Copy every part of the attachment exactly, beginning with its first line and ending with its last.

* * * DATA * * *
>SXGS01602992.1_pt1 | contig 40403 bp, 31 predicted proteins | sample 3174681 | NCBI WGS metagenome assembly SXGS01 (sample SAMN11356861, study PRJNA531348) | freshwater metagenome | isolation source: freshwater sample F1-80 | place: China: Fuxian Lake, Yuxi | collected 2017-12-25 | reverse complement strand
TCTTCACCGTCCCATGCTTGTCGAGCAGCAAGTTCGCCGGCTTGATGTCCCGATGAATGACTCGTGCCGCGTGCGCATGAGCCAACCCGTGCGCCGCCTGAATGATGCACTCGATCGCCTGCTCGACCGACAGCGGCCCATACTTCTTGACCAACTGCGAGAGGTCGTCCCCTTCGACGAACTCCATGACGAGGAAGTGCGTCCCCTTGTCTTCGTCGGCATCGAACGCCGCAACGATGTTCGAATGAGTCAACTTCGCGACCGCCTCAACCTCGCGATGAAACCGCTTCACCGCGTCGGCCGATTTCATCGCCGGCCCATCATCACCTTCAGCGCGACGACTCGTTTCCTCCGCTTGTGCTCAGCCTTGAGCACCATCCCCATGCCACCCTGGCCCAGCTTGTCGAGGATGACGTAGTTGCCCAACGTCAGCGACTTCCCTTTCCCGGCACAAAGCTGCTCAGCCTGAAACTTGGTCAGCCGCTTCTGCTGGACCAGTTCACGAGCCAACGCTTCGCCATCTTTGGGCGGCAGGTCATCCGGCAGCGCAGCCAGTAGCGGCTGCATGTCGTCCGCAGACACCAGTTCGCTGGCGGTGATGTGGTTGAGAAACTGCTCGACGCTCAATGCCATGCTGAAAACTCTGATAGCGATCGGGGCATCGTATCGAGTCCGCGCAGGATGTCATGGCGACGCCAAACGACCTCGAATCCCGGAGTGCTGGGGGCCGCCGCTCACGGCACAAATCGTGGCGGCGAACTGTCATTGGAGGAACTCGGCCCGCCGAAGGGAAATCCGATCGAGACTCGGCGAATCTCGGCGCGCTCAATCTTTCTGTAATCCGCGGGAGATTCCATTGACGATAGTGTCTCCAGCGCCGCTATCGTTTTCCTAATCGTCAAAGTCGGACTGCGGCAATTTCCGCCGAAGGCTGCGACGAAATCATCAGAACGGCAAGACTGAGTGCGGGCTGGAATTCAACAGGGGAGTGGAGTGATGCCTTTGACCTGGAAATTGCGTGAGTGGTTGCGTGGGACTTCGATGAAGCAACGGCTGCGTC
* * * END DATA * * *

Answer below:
>SXGS01602992.1_pt1 | contig 40403 bp, 31 predicted proteins | sample 3174681 | NCBI WGS metagenome assembly SXGS01 (sample SAMN11356861, study PRJNA531348) | freshwater metagenome | isolation source: freshwater sample F1-80 | place: China: Fuxian Lake, Yuxi | collected 2017-12-25 | reverse complement strand
TCTTCACCGTCCCATGCTTGTCGAGCAGCAAGTTCGCCGGCTTGATGTCCCGATGAATGACTCGTGCCGCGTGCGCATGAGCCAACCCGTGCGCCGCCTGAATGATGCACTCGATCGCCTGCTCGACCGACAGCGGCCCATACTTCTTGACCAACTGCGAGAGGTCGTCCCCTTCGACGAACTCCATGACGAGGAAGTGCGTCCCCTTGTCTTCGTCGGCATCGAACGCCGCAACGATGTTCGAATGAGTCAACTTCGCGACCGCCTCAACCTCGCGATGAAACCGCTTCACCGCGTCGGCCGATTTCATCGCCGGCCCATCATCACCTTCAGCGCGACGACTCGTTTCCTCCGCTTGTGCTCAGCCTTGAGCACCATCCCCATGCCACCCTGGCCCAGCTTGTCGAGGATGACGTAGTTGCCCAACGTCAGCGACTTCCCTTTCCCGGCACAAAGCTGCTCAGCCTGAAACTTGGTCAGCCGCTTCTGCTGGACCAGTTCACGAGCCAACGCTTCGCCATCTTTGGGCGGCAGGTCATCCGGCAGCGCAGCCAGTAGCGGCTGCATGTCGTCCGCAGACACCAGTTCGCTGGCGGTGATGTGGTTGAGAAACTGCTCGACGCTCAATGCCATGCTGAAAACTCTGATAGCGATCGGGGCATCGTATCGAGTCCGCGCAGGATGTCATGGCGACGCCAAACGACCTCGAATCCCGGAGTGCTGGGGGCCGCCGCTCACGGCACAAATCGTGGCGGCGAACTGTCATTGGAGGAACTCGGCCCGCCGAAGGGAAATCCGATCGAGACTCGGCGAATCTCGGCGCGCTCAATCTTTCTGTAATCCGCGGGAGATTCCATTGACGATAGTGTCTCCAGCGCCGCTATCGTTTTCCTAATCGTCAAAGTCGGACTGCGGCAATTTCCGCCGAAGGCTGCGACGAAATCATCAGAACGGCAAGACTGAGTGCGGGCTGGAATTCAACAGGGGAGTGGAGTGATGCCTTTGACCTGGAAATTGCGTGAGTGGTTGCGTGGGACTTCGATGAAGCAACGGCTGCGTC